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“ and by Cunningham in his History of Britain, vol. I. SECTION
hary hu rtion of Mr. Laing.It is + Am The c
m clear that he did not examine Baillie, for he has copied nine Baillie, for he has copied 'acces HocLeathi
Modulhas Turinamoto the misprint of the page from Mr. Laing's work, and cites from page 431, instead of 451. Mr. Rose is not the an indolent man, his industry is apparent in every refacer
dustry is apparent in every reputes Themafee section of his book; it may not be always well directed, bou want
be always well directed be wrong, but it is not but this is an instance, of which very few occur, of Trut
hich very few occur, of trus Hat The 'anys hat's his having made no exertion at all to verify a most char
botchango mesto onlpen important fact*, upon which all his future reasoning Rumut.
Instead of 451. aug's work, and botto
* That the reader may form a proper judgment of these references which if Mr. Rose had condescended to have examined, might, probably, have put this question to rest, the passages are copied at length here. Baillie says, “When his libelled crimes appeared not unpar. « donable, and his son Lord Neil went up to see his brother Lorne " at London, and spake somewhat liberally of his father's satisfactory “ answers, Monk was moved to send down four or five of his Letters “ to himself, and others proving his full compliance with them, that " the King should not reprieve him. The chancellor and Rothes « went to court to shew the hazard of his escape. The man was « very wise, and questionless the greatest subject the King had, some« time much known, and beloved in all the three kingdoms. It was “ not thought safe he should live.” Baillie mentions many circumstances concerning the proceedings against, and execution of Argyle, which show that he was minutely informed of every part of the trans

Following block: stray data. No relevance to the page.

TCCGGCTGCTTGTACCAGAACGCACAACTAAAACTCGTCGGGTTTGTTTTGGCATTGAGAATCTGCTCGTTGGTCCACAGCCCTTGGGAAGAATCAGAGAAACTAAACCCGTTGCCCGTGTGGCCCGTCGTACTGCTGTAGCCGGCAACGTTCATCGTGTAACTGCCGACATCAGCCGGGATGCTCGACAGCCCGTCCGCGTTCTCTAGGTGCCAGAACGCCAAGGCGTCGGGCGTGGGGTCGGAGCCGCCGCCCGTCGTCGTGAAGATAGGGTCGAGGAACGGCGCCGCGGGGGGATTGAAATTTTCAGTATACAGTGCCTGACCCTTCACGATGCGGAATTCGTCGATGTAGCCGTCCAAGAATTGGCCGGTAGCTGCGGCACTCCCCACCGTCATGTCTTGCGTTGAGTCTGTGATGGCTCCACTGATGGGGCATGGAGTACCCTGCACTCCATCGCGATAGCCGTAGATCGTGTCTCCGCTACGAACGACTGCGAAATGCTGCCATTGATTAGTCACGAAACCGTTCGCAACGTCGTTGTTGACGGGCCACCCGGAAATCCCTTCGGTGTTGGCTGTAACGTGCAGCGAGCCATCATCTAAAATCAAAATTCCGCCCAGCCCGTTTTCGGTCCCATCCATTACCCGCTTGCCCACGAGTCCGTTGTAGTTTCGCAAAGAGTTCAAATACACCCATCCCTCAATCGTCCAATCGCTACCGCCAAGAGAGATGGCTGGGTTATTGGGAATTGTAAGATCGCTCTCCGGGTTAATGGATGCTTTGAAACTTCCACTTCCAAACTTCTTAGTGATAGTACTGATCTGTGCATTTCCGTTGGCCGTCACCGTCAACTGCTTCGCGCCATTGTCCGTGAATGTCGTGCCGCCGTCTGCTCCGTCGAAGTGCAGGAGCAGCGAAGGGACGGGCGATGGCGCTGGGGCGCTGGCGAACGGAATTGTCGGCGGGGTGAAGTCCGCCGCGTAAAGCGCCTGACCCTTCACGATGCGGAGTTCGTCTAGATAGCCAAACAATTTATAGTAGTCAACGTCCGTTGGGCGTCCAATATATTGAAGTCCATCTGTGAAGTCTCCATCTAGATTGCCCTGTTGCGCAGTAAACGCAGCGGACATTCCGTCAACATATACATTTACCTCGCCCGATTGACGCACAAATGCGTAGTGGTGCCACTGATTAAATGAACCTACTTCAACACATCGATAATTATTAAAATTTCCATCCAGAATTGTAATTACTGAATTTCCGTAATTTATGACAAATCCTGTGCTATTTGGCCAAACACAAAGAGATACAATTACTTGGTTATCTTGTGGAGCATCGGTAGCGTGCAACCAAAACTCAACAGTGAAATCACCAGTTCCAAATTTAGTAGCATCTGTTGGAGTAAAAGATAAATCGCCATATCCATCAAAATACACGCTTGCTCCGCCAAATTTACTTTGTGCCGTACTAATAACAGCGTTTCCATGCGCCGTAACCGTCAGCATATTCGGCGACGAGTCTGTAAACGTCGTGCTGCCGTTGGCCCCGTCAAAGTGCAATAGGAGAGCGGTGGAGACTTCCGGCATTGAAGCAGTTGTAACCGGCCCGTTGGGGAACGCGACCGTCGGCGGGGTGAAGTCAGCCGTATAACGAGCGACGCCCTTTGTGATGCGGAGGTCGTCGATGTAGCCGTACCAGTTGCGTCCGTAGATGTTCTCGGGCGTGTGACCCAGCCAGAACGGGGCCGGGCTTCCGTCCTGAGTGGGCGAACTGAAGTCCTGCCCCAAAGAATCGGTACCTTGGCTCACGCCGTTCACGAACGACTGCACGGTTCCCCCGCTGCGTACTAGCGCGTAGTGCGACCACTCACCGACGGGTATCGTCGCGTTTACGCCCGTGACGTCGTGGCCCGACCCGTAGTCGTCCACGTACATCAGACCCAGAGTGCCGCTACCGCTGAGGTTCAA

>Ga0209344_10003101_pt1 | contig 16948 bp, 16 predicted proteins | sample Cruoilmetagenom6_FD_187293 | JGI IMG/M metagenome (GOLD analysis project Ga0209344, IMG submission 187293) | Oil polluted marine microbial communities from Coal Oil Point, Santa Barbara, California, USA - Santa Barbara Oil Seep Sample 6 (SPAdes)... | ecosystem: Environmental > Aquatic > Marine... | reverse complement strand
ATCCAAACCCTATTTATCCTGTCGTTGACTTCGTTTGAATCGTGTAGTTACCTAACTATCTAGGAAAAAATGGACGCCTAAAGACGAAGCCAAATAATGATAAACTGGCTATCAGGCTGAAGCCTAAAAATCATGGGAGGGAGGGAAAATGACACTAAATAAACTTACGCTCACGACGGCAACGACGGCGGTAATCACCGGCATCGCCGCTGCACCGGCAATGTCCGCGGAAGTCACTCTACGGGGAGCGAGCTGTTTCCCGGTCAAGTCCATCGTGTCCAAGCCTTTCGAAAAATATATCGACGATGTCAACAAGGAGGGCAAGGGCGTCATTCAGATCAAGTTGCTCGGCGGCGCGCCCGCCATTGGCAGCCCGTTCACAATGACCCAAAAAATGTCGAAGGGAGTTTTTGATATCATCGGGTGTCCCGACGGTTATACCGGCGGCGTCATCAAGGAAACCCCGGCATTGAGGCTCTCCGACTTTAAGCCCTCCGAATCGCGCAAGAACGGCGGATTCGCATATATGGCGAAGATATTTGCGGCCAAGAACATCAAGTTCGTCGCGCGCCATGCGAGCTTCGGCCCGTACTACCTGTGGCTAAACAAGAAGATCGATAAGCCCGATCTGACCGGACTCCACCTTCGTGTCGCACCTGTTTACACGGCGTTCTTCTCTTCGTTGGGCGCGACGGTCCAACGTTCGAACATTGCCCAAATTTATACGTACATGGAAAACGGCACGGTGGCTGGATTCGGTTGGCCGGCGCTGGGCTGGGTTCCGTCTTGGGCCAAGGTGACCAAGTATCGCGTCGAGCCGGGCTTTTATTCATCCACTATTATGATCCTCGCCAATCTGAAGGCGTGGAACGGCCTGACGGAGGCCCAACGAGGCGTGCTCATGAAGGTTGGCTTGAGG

upon the subject was to depend. The reader is left to account for this conduct as he pleases, but it must not be forgotten, that his benumbed faculties are restored, when the attack is to be revived upon Bishop Burnet; he is then laborious in his inquiries, his mind resumes its usual activity, and neither dust nor cobwebs prove obstacles to his pursuit,
We shall not weary our readers with discussing all the arguments, adduced by Dr. Campbell upon the subject. In Mr. Laing he has met with not a contemptible opponent, and few will be of opinion that the latter had the worst of the argument. Mr. Rose has reprinted Dr. Campbell's attack upon Burnet SECTION in his Appendix, but we shall confine ourselves chiefly – to such of his arguments, as are retailed in the observations. It was not merely an attack upon the X that too is Samanet bishop, which was in the contemplation of Mr. Rose, it was aimed also at Mr. Fox, who, without taking proper pains to get information, is charged with having retailed the scandal. A Whig bishop, and a Whig statesman were to be levelled to the ground at one blow; and though Mr, Rose's intention to be correct and candid, cannot be disputed, the political atmosphere thickened round him, his best efforts were traversed and con
action : and that he was interested in it, and likely to observe what
· Cunningham lived after the execution of Argyle, but he was inti· mately connected with his son and his family ; was trusted by the
Whigs of Scotland, and in a situation to obtain the best information upon the subject. “At the restoration many letters were addressed 6 to the King," of which Cunningham says, “I myself have three